Nitrogen dioxide levels in the troposphere over China are increasing at an alarming rate far higher than had been predicted.
Nitrogen dioxide levels in the troposphere over China are increasing at an alarming rate far higher than had been predicted, according to data collected by satellite instruments.
So-called Gome and Sciamachy instruments (see Chemistry World, May 2005, p40) were used to collect tropospheric NO2 columns from 1996 to 2004. A team led by John Burrows at the Institute of Environmental Physics, University of Bremen, Germany, used the information to follow changes in NO2 levels across different areas of the globe over that time.
The results show that NO2 levels over Europe have begun to decrease, but levels over industrialised parts of China have increased by around 50 per cent, and the rate of increase is getting faster. This increase is much larger than the 13 per cent increase in NO2 suggested by bottom-up estimates.
Burrows concludes that the rapid growth in China’s economy is the main cause of this trend. ’The data retrieved from space are objective,’ Burrows cautioned, but added, ’we consider that the evidence is very compelling that NO2 is increasing [over China] and that this arises from increasing [NOx] emissions.’
The findings are important and timely, says Mark Schoeberl, chief scientist at the Earth Sciences Directorate, Nasa Goddard Space Flight Center, US. Schoeberl works on a Nasa project that has been monitoring air quality and the ozone hole with an ozone monitoring instrument (OMI) on board the satellite Aura. ’Aura’s OMI instrument, which has not been operating as long as Sciamachy and Gome, is seeing the same thing - very high values of NO2 over China,’ Schoeberl told Chemistry World. ’High levels of NO2 are needed for tropospheric ozone production, although very high levels can reduce ozone,’ he said.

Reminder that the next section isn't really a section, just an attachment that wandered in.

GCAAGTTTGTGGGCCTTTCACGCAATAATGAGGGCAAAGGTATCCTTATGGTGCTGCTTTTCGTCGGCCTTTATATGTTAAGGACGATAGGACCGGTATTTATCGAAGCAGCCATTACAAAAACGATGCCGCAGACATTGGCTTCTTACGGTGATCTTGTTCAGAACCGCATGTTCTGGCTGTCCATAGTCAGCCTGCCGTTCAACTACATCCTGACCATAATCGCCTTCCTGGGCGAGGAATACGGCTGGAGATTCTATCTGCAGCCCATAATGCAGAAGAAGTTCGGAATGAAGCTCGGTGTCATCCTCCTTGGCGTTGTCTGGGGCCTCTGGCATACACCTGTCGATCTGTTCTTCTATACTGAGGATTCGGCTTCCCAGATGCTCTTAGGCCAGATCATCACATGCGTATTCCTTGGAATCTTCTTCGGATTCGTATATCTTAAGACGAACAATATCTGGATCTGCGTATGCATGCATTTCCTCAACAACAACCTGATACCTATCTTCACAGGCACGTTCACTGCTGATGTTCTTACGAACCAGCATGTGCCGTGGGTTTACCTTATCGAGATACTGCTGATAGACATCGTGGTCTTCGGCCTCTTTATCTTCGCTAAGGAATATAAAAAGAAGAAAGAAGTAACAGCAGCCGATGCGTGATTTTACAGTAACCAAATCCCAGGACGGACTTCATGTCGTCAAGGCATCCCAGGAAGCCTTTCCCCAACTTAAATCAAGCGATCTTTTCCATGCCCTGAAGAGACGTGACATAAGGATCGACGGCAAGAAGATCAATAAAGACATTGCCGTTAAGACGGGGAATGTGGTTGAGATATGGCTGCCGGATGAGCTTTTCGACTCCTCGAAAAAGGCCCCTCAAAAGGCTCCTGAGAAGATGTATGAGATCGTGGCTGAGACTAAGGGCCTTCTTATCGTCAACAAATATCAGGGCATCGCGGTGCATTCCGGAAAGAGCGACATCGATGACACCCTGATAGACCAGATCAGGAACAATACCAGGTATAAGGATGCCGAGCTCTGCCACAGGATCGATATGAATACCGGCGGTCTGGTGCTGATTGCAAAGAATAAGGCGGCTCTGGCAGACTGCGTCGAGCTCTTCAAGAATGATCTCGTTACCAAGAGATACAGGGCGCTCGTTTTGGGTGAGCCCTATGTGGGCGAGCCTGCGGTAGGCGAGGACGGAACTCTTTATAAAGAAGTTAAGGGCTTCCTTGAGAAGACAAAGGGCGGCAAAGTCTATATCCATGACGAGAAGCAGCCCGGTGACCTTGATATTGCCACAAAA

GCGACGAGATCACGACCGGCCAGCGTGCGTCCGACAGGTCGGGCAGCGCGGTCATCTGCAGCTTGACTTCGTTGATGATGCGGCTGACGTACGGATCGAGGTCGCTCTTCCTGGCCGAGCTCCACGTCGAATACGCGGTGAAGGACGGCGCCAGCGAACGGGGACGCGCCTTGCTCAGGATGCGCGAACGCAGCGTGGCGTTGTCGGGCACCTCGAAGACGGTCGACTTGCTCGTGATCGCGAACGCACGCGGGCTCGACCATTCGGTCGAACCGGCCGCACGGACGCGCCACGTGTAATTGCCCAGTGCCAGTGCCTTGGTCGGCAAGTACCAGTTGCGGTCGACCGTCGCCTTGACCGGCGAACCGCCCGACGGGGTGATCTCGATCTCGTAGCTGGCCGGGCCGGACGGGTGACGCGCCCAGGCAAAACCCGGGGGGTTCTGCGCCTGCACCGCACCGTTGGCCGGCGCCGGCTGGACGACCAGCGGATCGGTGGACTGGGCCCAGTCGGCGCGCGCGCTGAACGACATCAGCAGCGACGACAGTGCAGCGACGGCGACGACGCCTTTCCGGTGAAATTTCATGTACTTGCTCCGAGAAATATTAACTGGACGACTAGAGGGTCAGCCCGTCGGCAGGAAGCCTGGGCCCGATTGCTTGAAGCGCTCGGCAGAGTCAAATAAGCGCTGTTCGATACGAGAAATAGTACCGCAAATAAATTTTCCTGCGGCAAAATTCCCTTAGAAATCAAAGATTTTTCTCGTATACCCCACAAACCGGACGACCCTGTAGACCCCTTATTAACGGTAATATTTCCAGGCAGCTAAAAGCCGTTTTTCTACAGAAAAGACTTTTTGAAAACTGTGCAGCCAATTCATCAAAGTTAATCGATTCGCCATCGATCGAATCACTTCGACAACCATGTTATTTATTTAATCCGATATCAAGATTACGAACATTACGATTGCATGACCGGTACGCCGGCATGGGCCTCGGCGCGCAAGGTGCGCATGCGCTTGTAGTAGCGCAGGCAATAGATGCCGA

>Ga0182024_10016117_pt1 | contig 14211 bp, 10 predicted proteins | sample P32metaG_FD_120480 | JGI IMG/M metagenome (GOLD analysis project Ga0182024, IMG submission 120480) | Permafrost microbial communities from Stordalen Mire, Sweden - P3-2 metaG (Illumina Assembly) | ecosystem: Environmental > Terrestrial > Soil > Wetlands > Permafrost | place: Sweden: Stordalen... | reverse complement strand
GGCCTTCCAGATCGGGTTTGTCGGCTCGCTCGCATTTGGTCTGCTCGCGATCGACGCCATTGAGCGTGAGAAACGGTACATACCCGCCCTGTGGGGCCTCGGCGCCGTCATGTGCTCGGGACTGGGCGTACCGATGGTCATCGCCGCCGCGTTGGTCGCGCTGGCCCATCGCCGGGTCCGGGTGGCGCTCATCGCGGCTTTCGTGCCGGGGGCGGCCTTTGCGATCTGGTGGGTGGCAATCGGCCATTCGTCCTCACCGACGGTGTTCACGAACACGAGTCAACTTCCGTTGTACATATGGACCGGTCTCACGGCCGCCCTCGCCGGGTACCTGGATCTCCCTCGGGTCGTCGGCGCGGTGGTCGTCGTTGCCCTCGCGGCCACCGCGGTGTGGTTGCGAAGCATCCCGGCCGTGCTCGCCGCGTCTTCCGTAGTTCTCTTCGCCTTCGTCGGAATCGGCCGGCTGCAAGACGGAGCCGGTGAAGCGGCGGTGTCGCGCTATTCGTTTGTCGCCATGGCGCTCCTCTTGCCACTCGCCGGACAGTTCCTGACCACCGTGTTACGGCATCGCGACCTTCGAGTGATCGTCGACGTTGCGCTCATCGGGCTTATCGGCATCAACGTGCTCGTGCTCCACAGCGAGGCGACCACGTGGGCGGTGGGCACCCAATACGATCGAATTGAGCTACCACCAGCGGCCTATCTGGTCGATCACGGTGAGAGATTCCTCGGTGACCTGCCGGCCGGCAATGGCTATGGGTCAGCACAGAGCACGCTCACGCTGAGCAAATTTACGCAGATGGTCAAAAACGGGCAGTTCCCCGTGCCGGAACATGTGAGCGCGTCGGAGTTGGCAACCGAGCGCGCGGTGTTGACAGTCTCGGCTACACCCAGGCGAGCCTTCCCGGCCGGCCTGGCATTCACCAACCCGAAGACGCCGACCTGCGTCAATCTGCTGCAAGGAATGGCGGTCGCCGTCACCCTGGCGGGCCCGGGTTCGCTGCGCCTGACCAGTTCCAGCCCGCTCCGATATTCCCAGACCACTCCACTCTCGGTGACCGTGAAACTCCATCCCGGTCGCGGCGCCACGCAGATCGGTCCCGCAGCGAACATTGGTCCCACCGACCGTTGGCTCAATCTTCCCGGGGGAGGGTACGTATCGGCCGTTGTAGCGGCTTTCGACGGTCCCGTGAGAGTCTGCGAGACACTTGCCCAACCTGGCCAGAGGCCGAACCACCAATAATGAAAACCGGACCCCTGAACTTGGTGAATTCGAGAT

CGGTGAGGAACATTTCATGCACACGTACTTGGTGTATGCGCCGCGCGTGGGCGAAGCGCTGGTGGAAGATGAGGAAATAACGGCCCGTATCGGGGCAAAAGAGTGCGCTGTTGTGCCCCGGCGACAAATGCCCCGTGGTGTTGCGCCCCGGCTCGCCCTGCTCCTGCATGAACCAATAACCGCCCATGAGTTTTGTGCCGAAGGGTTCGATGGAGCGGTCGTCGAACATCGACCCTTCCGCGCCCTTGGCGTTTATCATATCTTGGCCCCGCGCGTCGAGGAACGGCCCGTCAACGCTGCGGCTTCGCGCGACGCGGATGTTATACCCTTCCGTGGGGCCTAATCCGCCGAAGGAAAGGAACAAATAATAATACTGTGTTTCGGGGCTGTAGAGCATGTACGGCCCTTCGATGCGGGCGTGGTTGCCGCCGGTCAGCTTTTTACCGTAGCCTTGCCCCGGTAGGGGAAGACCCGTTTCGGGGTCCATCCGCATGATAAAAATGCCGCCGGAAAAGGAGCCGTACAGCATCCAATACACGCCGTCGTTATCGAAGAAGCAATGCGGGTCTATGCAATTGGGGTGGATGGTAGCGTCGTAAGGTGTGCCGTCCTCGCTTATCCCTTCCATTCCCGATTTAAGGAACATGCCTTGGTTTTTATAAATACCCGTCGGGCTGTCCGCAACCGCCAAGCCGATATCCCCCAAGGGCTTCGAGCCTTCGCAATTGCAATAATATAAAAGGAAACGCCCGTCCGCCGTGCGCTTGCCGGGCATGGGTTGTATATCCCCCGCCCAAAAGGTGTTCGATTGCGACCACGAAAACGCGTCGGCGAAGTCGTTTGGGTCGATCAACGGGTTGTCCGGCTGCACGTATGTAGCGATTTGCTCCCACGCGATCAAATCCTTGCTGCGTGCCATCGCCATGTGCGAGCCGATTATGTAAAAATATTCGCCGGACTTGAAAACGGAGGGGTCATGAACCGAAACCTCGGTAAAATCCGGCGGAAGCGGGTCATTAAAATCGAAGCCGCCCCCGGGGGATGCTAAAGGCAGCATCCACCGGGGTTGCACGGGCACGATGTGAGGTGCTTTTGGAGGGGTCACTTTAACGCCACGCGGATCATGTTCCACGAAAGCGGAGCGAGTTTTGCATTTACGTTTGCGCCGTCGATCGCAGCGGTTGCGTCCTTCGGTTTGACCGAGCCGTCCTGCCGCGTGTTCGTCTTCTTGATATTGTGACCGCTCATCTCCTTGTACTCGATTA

Burrows is involved in several initiatives to alert governments to pollution problems, especially in China where industrial output is expanding rapidly. These include the European Space Agency Dragon project, which involves ESA space resources in conjunction with Chinese programmes to monitor pollution from space.
’I and my colleagues are working on both scientific and outreach issues. I am also a member of COSPAR (committee on space research), which advises the UN on space related matters, including those of environmental concern,’ said Burrows. Katharine Sanderson
et alNature437, 129
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